FILM REVIEW: Kung Fu Panda 2
Po, centre, and the Furious Five are back in Kung Fu Panda 2. (Paramount Pictures)
I have seen the future of 3D and it is the shape of a panda.
Let me explain.
Until now, most 3D films -- such as the recent Pirates of the Caribbean 4 and (shudder) Green Hornet haven't quite reached Avatar-like levels of audience immersion. Far too often, the 3D is dark, difficult to see or totally pointless.
Yet, this kiddie kung fu flick delivers one of the most artful implementations of the technology I've seen since Werner Herzog's The Cave of Forgotten Dreams.
Perhaps it's because computer animators are used to working in the third dimension, but Kung Fu Panda 2 looks fabulous. The animal warriors glint in the light like perfectly carved plastic figurines. Even the opening credits use subtle floating silhouettes to set up the new villain, Lord Shen, a peacock voiced by Gary Oldman.
But it's more than just technical proficiency. In KFP2, the 3D isn't just a gimmick, it's also a narrative device. Our hero Po's flashbacks, where he recalls his original parents, are rendered in flat 2D. The colourful cartoon style, painted with bold brushstrokes, underlines the transition in time.
Closer to the end of the film, Po has a breakthrough and -- at his moment of realization -- the 2D visuals acquire depth. The transition back into 3D is quite moving and a case where the technology actually adds to the story.
Of course, none of these bells and whistles would work if the film itself didn't have good characters to begin with. Returning as the voice of Po, chubby champion Jack Black is in his element.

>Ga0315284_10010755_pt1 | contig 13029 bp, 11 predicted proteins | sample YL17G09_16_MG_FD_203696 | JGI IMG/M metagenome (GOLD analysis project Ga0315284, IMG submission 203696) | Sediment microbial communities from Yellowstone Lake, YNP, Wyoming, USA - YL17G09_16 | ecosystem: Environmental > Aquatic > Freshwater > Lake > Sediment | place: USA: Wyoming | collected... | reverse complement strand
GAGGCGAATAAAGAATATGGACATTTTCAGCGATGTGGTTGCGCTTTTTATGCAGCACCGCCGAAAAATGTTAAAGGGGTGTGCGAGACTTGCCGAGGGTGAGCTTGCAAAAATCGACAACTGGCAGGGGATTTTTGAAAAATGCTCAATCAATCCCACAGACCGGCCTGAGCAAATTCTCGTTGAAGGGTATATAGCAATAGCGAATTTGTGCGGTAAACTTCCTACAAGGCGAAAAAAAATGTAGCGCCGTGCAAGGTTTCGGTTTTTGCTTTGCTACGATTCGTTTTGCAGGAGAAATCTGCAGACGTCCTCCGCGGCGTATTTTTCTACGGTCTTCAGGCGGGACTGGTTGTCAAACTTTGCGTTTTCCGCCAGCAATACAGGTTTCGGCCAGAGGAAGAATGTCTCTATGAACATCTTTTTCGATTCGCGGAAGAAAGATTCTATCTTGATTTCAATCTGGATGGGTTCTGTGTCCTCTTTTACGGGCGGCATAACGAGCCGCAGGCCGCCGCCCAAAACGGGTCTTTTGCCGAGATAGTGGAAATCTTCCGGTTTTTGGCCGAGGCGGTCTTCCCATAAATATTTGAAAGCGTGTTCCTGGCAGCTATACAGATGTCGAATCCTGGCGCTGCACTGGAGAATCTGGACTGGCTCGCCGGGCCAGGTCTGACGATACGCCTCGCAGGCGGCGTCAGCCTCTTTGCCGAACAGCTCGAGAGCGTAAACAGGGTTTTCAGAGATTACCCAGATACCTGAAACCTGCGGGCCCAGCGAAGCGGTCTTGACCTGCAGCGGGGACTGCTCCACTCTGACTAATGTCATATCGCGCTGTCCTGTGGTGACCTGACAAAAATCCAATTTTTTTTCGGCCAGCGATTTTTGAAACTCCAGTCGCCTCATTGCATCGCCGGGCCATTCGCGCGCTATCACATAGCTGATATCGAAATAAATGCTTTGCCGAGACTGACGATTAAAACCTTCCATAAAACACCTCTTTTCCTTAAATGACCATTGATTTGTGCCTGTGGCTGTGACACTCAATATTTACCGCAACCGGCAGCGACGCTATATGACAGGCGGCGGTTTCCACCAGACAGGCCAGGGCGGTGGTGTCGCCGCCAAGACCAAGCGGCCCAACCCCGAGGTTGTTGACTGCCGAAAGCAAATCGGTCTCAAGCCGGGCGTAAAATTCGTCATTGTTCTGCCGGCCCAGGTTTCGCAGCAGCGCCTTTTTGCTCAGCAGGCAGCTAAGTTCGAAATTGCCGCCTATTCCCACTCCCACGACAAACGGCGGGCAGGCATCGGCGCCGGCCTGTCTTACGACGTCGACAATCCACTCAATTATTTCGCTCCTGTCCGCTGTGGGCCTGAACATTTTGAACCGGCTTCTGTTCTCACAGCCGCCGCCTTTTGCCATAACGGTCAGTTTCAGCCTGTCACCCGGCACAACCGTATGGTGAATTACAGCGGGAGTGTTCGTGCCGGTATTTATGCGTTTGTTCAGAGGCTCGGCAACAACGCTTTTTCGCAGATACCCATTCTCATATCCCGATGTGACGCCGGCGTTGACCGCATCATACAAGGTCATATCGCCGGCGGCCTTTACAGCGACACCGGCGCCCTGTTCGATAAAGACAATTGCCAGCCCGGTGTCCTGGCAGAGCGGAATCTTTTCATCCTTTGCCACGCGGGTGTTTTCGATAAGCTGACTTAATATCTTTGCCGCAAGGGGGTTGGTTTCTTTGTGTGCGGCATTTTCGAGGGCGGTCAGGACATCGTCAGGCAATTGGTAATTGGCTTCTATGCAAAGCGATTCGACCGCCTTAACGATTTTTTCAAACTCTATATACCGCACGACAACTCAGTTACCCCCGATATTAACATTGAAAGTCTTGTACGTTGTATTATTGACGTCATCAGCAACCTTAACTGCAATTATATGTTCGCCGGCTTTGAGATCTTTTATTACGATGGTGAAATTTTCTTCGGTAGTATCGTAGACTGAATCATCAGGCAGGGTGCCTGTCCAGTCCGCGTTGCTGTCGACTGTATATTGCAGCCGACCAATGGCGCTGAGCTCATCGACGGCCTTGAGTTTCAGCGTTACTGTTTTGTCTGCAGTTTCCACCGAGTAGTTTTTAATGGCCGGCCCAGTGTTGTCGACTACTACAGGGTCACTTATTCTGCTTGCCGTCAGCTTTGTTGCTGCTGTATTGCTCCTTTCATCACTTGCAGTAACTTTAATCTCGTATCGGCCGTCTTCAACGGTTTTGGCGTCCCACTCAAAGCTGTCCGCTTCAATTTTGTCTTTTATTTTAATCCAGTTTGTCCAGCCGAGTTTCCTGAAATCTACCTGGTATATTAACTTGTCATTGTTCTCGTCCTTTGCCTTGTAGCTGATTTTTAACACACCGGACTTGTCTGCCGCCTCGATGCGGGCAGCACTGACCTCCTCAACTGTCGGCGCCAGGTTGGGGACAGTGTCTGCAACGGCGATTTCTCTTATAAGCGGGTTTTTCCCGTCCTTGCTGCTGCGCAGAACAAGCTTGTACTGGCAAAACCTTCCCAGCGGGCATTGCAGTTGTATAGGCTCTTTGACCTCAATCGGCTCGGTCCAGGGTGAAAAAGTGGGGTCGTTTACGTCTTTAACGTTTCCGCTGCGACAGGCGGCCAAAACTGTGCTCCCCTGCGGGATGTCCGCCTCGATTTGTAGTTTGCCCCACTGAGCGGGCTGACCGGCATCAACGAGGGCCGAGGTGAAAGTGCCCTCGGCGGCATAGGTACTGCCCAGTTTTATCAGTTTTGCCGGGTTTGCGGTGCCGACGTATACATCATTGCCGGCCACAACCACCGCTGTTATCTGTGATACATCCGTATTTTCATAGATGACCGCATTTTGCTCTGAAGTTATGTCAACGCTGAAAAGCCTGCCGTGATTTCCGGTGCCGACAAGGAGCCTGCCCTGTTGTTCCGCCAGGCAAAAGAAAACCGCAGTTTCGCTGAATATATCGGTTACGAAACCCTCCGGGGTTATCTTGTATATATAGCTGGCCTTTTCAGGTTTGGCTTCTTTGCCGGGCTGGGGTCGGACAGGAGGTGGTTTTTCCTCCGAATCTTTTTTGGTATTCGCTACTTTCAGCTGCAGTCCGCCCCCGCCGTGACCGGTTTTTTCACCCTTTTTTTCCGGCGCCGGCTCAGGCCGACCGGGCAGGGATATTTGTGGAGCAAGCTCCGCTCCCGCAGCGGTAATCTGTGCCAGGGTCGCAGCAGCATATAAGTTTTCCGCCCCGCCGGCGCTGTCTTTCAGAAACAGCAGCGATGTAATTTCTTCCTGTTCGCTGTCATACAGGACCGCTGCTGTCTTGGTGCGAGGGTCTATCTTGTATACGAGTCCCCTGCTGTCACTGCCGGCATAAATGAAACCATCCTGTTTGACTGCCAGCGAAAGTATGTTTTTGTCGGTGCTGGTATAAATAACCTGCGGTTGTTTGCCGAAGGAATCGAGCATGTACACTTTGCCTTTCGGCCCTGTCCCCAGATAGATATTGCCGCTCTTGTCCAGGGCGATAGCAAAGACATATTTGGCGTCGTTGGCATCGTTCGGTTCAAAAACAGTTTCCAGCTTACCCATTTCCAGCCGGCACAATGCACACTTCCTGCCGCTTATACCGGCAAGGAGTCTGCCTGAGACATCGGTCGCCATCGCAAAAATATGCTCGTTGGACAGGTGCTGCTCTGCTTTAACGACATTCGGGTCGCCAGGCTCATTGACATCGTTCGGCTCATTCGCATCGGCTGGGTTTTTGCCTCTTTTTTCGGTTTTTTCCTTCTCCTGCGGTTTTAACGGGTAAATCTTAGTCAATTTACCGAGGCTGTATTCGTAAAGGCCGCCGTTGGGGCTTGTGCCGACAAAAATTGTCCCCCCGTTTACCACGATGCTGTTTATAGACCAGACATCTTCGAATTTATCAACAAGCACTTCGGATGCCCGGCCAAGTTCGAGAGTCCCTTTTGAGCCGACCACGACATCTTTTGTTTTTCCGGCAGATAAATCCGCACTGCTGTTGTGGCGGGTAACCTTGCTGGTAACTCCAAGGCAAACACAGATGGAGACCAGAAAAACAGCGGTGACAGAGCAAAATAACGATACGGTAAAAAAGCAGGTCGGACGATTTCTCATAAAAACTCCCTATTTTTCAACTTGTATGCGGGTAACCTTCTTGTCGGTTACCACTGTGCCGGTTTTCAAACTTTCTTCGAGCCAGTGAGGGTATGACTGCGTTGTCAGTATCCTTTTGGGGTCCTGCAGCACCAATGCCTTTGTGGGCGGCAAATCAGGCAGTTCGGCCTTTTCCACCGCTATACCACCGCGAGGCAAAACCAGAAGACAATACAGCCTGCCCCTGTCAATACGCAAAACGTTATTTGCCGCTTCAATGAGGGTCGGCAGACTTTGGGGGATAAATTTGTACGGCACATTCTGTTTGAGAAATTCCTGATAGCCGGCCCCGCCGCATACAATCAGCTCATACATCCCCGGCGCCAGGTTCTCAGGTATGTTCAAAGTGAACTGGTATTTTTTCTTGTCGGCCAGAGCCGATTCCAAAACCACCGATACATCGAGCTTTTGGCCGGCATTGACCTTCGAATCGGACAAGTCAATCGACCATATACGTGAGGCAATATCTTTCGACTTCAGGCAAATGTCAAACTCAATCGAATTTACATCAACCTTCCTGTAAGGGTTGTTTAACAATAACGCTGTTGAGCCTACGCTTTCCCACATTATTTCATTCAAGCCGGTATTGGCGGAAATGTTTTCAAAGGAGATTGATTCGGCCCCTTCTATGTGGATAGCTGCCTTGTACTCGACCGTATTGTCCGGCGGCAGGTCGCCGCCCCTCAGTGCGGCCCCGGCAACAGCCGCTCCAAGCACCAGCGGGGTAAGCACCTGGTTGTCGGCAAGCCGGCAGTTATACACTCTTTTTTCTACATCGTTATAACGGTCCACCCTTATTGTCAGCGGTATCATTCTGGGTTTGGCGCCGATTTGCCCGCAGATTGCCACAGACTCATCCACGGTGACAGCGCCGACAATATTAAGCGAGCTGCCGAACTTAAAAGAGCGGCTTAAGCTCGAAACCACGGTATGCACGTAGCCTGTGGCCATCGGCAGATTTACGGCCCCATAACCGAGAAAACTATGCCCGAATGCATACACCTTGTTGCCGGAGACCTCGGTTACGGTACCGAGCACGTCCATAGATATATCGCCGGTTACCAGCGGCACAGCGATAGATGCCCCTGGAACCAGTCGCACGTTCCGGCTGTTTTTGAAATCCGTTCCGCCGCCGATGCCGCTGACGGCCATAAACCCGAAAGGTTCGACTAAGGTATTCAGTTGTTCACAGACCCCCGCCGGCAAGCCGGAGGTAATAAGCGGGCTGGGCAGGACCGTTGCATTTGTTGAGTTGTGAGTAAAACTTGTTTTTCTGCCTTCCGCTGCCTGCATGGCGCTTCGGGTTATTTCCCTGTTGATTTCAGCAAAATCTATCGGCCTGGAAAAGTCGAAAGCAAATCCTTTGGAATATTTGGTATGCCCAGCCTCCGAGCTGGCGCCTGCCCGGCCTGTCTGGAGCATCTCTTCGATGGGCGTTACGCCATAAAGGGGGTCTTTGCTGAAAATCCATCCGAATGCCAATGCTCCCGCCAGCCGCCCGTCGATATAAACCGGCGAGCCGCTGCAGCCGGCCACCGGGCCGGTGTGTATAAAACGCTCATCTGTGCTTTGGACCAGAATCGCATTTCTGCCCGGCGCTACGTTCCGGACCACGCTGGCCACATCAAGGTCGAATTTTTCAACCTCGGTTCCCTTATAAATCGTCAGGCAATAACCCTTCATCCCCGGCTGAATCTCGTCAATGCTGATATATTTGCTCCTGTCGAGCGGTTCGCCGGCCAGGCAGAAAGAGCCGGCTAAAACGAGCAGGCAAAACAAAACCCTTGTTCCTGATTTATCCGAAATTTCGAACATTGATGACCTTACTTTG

Black has never lacked passion and what makes his Po so endearing is that he's both a fighter and a fan boy. Watch carefully as he and the Furious Five leap into battle: you can see the panda glancing over at his comrades, relishing the moment.
Obviously, a lot of love has gone into this production. That's not to say it's perfect: I could have done without the quips from Seth Rogen's praying mantis. Po's search for self also slows down the story somewhat. But from the architecture of the ancient Chinese city to the sparkling cannonballs arcing through the sky, KFP2 is a symphony of graceful notes.
Credit goes to Jennifer Yuh who was promoted from storyboard artist to director for the sequel. Certainly having an artistic eye guiding the production might explain how a cartoon about a high-kicking panda became so aesthetically inspired.
RATING: For sumptuous second story that packs a punch, Kung Fu Panda 2 rates four rice dumplings out of five.
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